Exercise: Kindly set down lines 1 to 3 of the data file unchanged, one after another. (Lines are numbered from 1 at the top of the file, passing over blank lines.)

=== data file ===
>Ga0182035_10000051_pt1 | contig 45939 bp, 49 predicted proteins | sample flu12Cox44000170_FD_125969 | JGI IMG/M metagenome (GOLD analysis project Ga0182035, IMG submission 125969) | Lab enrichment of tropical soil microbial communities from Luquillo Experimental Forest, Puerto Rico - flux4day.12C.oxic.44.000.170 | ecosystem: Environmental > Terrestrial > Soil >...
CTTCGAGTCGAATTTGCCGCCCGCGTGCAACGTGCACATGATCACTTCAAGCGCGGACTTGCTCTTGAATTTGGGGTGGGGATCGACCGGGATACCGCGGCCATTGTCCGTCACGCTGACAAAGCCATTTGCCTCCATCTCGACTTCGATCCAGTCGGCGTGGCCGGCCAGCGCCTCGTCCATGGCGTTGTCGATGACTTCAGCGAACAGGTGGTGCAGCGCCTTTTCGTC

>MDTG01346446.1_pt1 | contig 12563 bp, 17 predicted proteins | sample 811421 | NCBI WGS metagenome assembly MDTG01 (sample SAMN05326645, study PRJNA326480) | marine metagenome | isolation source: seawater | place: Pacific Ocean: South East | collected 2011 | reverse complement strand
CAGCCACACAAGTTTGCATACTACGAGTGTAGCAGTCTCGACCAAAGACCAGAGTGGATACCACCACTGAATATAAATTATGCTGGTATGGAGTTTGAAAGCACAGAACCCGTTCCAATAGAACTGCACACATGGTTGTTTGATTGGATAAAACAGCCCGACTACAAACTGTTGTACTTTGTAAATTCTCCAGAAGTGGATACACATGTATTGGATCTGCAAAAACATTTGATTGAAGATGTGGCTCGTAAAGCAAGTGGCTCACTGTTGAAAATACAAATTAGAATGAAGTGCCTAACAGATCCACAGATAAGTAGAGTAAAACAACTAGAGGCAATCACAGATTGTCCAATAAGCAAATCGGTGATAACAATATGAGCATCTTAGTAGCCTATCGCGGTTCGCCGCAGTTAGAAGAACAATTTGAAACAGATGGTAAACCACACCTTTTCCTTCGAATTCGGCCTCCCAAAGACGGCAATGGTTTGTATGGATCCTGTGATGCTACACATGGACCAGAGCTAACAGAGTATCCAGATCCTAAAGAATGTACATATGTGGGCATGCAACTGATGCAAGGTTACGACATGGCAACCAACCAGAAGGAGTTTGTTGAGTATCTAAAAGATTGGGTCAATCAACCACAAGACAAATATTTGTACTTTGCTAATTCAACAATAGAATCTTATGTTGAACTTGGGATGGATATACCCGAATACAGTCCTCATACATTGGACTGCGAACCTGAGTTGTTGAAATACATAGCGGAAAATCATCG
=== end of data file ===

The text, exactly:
>Ga0182035_10000051_pt1 | contig 45939 bp, 49 predicted proteins | sample flu12Cox44000170_FD_125969 | JGI IMG/M metagenome (GOLD analysis project Ga0182035, IMG submission 125969) | Lab enrichment of tropical soil microbial communities from Luquillo Experimental Forest, Puerto Rico - flux4day.12C.oxic.44.000.170 | ecosystem: Environmental > Terrestrial > Soil >...
CTTCGAGTCGAATTTGCCGCCCGCGTGCAACGTGCACATGATCACTTCAAGCGCGGACTTGCTCTTGAATTTGGGGTGGGGATCGACCGGGATACCGCGGCCATTGTCCGTCACGCTGACAAAGCCATTTGCCTCCATCTCGACTTCGATCCAGTCGGCGTGGCCGGCCAGCGCCTCGTCCATGGCGTTGTCGATGACTTCAGCGAACAGGTGGTGCAGCGCCTTTTCGTC

>MDTG01346446.1_pt1 | contig 12563 bp, 17 predicted proteins | sample 811421 | NCBI WGS metagenome assembly MDTG01 (sample SAMN05326645, study PRJNA326480) | marine metagenome | isolation source: seawater | place: Pacific Ocean: South East | collected 2011 | reverse complement strand